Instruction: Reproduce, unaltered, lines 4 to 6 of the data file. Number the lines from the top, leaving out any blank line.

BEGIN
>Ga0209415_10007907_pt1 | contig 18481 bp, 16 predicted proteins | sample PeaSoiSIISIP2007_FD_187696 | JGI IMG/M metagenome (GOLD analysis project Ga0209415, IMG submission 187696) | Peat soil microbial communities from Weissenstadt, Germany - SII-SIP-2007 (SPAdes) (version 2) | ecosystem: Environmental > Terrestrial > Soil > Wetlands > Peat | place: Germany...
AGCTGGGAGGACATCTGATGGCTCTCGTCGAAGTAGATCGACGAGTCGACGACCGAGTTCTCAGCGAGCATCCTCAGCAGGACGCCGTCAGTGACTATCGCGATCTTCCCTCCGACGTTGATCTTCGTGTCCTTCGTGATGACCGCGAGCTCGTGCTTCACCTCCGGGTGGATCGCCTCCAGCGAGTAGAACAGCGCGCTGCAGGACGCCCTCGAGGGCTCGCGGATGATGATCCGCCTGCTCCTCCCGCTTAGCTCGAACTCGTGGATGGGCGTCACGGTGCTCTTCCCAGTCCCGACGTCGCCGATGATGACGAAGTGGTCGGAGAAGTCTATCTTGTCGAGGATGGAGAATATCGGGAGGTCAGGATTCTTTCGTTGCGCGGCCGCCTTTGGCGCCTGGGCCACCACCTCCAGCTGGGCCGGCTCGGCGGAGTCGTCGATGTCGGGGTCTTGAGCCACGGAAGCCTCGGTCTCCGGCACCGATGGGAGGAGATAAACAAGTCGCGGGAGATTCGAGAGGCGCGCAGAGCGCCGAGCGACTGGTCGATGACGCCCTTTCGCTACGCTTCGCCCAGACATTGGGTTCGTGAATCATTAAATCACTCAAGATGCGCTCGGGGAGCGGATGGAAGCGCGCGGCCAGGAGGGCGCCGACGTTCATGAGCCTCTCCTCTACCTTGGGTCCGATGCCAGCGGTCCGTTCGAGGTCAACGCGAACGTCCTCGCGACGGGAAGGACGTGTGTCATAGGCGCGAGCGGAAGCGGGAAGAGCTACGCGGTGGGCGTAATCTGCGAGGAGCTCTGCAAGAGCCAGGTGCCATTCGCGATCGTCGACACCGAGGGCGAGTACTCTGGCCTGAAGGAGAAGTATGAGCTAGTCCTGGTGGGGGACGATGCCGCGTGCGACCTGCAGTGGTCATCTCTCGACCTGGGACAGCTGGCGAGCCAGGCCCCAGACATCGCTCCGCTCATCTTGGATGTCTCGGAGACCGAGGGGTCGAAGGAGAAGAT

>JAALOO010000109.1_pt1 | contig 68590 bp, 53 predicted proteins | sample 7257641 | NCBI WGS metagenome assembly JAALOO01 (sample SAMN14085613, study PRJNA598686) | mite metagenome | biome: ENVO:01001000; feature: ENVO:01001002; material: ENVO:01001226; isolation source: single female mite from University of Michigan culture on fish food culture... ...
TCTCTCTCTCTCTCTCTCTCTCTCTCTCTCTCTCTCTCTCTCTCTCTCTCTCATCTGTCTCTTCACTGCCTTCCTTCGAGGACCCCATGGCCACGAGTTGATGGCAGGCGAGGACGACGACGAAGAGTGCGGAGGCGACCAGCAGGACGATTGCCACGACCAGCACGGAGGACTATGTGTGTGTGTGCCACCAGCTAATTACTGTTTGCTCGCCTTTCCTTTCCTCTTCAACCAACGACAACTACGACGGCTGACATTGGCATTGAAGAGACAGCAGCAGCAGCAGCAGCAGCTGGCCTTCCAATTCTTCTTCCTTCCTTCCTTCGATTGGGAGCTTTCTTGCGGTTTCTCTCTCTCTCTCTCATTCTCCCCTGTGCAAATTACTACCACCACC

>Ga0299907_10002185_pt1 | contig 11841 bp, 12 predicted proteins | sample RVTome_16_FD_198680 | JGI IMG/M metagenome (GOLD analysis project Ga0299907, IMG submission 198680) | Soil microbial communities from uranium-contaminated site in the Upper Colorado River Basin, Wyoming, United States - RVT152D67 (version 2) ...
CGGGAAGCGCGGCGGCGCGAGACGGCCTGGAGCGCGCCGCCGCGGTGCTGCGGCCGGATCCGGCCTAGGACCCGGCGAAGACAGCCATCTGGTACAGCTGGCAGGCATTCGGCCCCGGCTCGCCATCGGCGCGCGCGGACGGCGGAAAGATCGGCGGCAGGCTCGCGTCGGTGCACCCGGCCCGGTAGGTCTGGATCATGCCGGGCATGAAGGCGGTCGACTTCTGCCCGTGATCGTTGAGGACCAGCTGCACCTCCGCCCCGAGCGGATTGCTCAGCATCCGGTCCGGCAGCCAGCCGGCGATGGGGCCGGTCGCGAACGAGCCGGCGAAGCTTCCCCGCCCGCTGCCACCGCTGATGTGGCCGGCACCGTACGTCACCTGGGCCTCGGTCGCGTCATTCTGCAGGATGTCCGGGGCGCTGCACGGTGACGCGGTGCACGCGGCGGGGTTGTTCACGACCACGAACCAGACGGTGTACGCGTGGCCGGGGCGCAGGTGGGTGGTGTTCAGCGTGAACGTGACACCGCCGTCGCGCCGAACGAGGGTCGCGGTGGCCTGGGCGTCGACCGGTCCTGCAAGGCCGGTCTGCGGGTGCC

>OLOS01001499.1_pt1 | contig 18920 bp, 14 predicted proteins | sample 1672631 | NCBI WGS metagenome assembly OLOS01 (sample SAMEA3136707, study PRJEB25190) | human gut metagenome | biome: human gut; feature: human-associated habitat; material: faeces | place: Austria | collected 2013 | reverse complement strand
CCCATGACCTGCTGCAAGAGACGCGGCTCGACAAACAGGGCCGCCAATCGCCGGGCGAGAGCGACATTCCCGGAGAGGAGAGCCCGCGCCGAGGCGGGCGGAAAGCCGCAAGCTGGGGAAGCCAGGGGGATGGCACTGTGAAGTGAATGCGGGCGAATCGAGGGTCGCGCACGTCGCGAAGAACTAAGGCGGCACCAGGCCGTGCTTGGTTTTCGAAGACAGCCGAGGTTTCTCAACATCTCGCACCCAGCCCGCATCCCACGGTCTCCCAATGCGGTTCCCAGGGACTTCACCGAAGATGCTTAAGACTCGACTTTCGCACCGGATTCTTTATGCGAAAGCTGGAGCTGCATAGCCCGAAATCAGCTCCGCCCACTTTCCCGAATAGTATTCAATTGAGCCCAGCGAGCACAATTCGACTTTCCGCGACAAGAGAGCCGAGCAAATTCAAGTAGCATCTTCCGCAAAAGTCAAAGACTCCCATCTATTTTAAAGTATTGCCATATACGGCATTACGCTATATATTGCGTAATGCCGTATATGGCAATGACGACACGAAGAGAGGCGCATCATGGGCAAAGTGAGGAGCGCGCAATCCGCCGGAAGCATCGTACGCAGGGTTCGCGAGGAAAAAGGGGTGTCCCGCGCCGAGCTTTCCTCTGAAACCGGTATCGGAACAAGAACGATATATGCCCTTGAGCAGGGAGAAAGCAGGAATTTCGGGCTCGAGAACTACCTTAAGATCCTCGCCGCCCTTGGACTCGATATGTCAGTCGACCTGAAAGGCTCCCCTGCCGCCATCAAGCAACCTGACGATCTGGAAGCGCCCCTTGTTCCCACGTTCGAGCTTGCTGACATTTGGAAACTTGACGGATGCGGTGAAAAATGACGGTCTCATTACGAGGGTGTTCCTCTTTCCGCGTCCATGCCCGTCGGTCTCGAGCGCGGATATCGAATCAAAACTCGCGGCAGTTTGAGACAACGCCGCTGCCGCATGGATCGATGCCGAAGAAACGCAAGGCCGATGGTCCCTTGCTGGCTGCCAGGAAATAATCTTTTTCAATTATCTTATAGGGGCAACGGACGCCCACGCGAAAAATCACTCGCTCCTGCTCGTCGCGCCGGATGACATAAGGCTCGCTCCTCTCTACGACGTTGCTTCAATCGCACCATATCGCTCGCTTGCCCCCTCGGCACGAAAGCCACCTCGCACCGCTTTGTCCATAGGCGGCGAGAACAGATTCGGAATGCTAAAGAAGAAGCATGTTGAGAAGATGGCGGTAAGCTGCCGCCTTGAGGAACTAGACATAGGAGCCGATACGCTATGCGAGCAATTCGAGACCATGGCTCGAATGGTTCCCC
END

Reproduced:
TCTCTCTCTCTCTCTCTCTCTCTCTCTCTCTCTCTCTCTCTCTCTCTCTCTCATCTGTCTCTTCACTGCCTTCCTTCGAGGACCCCATGGCCACGAGTTGATGGCAGGCGAGGACGACGACGAAGAGTGCGGAGGCGACCAGCAGGACGATTGCCACGACCAGCACGGAGGACTATGTGTGTGTGTGCCACCAGCTAATTACTGTTTGCTCGCCTTTCCTTTCCTCTTCAACCAACGACAACTACGACGGCTGACATTGGCATTGAAGAGACAGCAGCAGCAGCAGCAGCAGCTGGCCTTCCAATTCTTCTTCCTTCCTTCCTTCGATTGGGAGCTTTCTTGCGGTTTCTCTCTCTCTCTCTCATTCTCCCCTGTGCAAATTACTACCACCACC

>Ga0299907_10002185_pt1 | contig 11841 bp, 12 predicted proteins | sample RVTome_16_FD_198680 | JGI IMG/M metagenome (GOLD analysis project Ga0299907, IMG submission 198680) | Soil microbial communities from uranium-contaminated site in the Upper Colorado River Basin, Wyoming, United States - RVT152D67 (version 2) ...
CGGGAAGCGCGGCGGCGCGAGACGGCCTGGAGCGCGCCGCCGCGGTGCTGCGGCCGGATCCGGCCTAGGACCCGGCGAAGACAGCCATCTGGTACAGCTGGCAGGCATTCGGCCCCGGCTCGCCATCGGCGCGCGCGGACGGCGGAAAGATCGGCGGCAGGCTCGCGTCGGTGCACCCGGCCCGGTAGGTCTGGATCATGCCGGGCATGAAGGCGGTCGACTTCTGCCCGTGATCGTTGAGGACCAGCTGCACCTCCGCCCCGAGCGGATTGCTCAGCATCCGGTCCGGCAGCCAGCCGGCGATGGGGCCGGTCGCGAACGAGCCGGCGAAGCTTCCCCGCCCGCTGCCACCGCTGATGTGGCCGGCACCGTACGTCACCTGGGCCTCGGTCGCGTCATTCTGCAGGATGTCCGGGGCGCTGCACGGTGACGCGGTGCACGCGGCGGGGTTGTTCACGACCACGAACCAGACGGTGTACGCGTGGCCGGGGCGCAGGTGGGTGGTGTTCAGCGTGAACGTGACACCGCCGTCGCGCCGAACGAGGGTCGCGGTGGCCTGGGCGTCGACCGGTCCTGCAAGGCCGGTCTGCGGGTGCC